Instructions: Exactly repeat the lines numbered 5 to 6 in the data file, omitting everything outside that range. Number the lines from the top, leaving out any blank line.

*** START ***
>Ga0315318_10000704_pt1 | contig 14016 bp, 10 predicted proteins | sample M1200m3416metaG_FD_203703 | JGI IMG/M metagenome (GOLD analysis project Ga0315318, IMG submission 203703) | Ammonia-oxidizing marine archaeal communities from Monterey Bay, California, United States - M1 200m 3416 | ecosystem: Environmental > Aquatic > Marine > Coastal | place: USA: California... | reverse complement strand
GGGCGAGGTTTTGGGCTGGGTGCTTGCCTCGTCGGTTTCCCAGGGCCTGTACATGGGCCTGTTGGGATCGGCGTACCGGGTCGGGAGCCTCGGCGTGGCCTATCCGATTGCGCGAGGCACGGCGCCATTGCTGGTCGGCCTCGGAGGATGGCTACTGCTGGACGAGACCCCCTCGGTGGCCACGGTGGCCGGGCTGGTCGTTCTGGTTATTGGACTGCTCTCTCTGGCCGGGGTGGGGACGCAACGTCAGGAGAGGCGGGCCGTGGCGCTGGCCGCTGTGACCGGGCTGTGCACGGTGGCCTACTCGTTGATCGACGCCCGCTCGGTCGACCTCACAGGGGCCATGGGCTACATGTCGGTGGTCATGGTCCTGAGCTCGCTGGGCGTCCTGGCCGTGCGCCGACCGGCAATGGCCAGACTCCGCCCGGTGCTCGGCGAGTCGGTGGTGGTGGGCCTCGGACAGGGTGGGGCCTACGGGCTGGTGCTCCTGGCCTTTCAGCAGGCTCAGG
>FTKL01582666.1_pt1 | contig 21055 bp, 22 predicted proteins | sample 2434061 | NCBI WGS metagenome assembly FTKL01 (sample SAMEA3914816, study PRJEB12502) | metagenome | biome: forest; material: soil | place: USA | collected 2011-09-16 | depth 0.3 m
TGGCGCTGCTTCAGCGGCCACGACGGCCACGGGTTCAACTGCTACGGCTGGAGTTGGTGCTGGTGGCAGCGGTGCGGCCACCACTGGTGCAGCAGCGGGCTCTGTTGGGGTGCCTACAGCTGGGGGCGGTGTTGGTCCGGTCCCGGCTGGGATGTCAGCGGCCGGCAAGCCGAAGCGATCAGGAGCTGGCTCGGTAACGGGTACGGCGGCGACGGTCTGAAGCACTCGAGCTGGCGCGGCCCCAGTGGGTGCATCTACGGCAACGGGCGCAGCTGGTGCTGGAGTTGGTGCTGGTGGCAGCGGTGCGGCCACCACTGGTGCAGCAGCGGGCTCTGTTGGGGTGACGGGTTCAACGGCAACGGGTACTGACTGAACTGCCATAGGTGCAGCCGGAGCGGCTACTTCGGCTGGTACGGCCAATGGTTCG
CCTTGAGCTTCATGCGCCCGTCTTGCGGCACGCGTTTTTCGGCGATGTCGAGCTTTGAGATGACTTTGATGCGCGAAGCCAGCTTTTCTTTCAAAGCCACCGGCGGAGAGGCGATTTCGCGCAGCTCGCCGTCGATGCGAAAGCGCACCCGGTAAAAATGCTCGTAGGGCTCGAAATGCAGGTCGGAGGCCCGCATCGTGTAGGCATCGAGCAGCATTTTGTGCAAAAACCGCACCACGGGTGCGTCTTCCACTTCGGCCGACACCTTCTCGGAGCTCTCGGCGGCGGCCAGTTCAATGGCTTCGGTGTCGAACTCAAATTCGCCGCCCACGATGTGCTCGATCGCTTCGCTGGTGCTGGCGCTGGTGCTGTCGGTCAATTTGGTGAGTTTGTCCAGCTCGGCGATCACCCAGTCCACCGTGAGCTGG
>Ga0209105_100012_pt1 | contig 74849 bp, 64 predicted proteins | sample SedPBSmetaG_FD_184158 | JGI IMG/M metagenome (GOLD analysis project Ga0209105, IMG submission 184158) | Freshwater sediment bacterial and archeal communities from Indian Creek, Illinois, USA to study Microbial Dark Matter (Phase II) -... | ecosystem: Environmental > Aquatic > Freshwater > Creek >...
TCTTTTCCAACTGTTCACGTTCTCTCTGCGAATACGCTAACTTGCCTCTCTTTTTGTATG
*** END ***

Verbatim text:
CCTTGAGCTTCATGCGCCCGTCTTGCGGCACGCGTTTTTCGGCGATGTCGAGCTTTGAGATGACTTTGATGCGCGAAGCCAGCTTTTCTTTCAAAGCCACCGGCGGAGAGGCGATTTCGCGCAGCTCGCCGTCGATGCGAAAGCGCACCCGGTAAAAATGCTCGTAGGGCTCGAAATGCAGGTCGGAGGCCCGCATCGTGTAGGCATCGAGCAGCATTTTGTGCAAAAACCGCACCACGGGTGCGTCTTCCACTTCGGCCGACACCTTCTCGGAGCTCTCGGCGGCGGCCAGTTCAATGGCTTCGGTGTCGAACTCAAATTCGCCGCCCACGATGTGCTCGATCGCTTCGCTGGTGCTGGCGCTGGTGCTGTCGGTCAATTTGGTGAGTTTGTCCAGCTCGGCGATCACCCAGTCCACCGTGAGCTGG
>Ga0209105_100012_pt1 | contig 74849 bp, 64 predicted proteins | sample SedPBSmetaG_FD_184158 | JGI IMG/M metagenome (GOLD analysis project Ga0209105, IMG submission 184158) | Freshwater sediment bacterial and archeal communities from Indian Creek, Illinois, USA to study Microbial Dark Matter (Phase II) -... | ecosystem: Environmental > Aquatic > Freshwater > Creek >...